Personally, I rarely watch movies that pertain to inflicting pain and suffering on an entire people because it hurts too much to feel. While I am positive the movie barely scratched the surface of what it must have been like to be born into incarceration so deeply ingrained into a culture that even the lack of bars and chains could not set you free, its clear message still permeated my entire being. The being that knows that we still live in a hierarchy-driven world with individuals who would willingly subscribe and justify their conformity to physical slavery if it benefited them and was a norm.
The movie is brought in with the local african-american pastor holding a brief message outside the front door of the plantation, where the slaves stood on the ground and the owners sat in the corner of the porch (much like a pastor and first-lady would in a traditional baptist church). He referenced a miniature bible about how slaves should obey their earthly masters, with a co-signed ending from the slave owners. The slaves sang and were sent along their way. It isn't until after Minty (Harriet) asks for her freedom because she wants to have children that are born free. Naturally, the slave owner appears upset and insulted and his true colors of bigotry and evilness seep through as he sends her away with unanswered prayers. This is where my thoughts began....
If physical slavery were still a 'thing', would the sentiments, just be patient and obtain your freedom the legal way still be heard in the echoes of social media posts, yahoo comments, and private conversations? Would there be justification for checking 'freedom papers' of freed slaves who traveled to the south, just as there is justification for checking the identification due to suspicion?
Back to the movie. The writers attempt to give the audience an authentic glimpse into Harriet's serious personality and her connection with God, which was much different than the typical christian's depiction today. I appreciated how they highlighted the discrepancy of how the pastor behaved in the presence of the slave owners and when he was with Harriet, who clearly went against his earlier preachings. Toward the end of the movie, Harriet was shown telling her former owner that God did not intent for people to OWN other people. I rather liked those moments in the movie because throughout history, we have used biblical writing to coerce others into being under our control and for deliberate oppression, while not holding ourselves to that same standard.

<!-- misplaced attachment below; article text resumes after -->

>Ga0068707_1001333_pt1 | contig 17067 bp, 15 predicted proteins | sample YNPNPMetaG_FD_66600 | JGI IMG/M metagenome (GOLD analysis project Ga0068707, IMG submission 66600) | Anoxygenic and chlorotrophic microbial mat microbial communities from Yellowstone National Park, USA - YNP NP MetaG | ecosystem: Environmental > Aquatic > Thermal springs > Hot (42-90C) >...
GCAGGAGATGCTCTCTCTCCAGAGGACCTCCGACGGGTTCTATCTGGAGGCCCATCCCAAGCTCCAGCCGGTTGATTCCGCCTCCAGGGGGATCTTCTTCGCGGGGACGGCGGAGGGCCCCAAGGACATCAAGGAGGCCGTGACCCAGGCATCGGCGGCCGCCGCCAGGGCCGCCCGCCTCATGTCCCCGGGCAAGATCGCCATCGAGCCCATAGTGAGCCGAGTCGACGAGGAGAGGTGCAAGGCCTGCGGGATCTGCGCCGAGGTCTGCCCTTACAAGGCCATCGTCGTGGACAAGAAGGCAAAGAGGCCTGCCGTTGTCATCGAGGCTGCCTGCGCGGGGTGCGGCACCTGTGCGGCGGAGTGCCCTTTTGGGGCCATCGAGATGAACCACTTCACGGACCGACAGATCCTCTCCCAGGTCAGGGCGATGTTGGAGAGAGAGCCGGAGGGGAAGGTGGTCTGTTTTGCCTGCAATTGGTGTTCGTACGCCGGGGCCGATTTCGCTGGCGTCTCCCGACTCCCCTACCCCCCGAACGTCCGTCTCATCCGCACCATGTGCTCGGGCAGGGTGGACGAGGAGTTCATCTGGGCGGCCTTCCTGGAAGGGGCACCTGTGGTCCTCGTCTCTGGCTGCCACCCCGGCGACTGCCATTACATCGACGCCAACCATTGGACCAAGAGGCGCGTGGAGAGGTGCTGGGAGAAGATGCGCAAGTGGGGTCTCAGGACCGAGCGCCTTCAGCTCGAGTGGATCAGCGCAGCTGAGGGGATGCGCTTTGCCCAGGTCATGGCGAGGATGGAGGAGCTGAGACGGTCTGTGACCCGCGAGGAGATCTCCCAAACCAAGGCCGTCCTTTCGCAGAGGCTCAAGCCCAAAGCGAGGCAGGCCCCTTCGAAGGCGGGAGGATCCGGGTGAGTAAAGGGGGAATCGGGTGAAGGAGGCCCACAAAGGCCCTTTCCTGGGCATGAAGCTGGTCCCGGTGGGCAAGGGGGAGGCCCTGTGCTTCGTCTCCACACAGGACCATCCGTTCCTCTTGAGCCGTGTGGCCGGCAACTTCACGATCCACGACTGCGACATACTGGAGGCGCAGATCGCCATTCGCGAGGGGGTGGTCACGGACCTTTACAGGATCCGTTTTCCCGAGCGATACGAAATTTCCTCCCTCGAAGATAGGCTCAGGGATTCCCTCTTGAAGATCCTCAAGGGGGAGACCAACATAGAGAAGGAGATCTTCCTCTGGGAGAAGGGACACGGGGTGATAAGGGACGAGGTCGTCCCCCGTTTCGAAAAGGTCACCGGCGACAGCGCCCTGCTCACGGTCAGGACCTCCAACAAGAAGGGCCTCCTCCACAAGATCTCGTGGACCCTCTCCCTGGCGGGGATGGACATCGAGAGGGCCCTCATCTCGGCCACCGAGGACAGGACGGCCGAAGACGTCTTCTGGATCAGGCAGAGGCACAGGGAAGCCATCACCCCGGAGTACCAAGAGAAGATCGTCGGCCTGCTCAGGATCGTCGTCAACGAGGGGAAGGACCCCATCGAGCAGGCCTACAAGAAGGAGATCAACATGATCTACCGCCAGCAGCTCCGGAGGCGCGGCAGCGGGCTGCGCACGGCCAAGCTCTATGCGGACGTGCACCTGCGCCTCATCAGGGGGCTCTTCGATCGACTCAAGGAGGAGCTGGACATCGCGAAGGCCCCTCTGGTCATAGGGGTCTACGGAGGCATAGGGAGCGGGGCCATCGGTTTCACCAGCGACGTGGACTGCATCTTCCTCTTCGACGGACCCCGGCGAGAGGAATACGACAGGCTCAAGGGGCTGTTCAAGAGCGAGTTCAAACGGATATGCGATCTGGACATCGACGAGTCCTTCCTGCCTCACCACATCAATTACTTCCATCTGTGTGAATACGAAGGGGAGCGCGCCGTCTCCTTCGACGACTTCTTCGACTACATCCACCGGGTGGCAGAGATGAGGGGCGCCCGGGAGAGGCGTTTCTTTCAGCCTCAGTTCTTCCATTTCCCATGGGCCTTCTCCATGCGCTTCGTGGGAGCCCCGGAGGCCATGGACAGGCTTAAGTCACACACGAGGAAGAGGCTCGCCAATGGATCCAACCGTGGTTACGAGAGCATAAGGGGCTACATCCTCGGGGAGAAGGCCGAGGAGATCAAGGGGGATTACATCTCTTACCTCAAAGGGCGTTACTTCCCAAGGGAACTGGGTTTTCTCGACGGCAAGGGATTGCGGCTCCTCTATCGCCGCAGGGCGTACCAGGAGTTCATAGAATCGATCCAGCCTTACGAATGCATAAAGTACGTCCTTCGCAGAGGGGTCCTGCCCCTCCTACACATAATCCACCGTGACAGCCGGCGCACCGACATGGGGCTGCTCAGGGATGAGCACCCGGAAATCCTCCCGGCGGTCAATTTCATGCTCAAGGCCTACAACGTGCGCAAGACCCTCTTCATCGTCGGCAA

Lastly, there was a speech given in the movie by Harriet, after the fugitive slave law was passed and other members if the underground railroad wanted to halt their mission until things settled. Harriet speaks up, stating that halting may seem appropriate for those born into the privilege of freedom, but not for those who know the pain and suffering of slavery. She was not willing to allow the mission being more dangerous deter her from what God sent her to do. My take away from this scene was that, privilege allows us to judge the path (actions) others take without knowing what they are running from.
Overall, the movie did just what I had been avoiding time after time, it forced me to feel the pain AND the worth of my ancestors. This was a phenomenal depiction of strength, loyalty, courage, spirituality, human betrayal and disregard, fear and change that resulted in the freeing of over 700 slaves by an uneducated slave that refused to believe that she was capable and worth what the southern culture tried to make her believe she was worth.
My name is Frankie Reed-Shaw. I am a wife and mother of three. I love all things creative, especially writing thought-provoking pieces. I embarked on my journey of blogging about growth, maturity, and SPIRITUAL concepts about two years ago. My passion is expressing challenging ideas in hopes that myself, and others, engage in consistently thinking outside the box and strive to live a most authentic life, free of constraints. Don't be shy, feel free to comment your life experiences and wisdom on any post.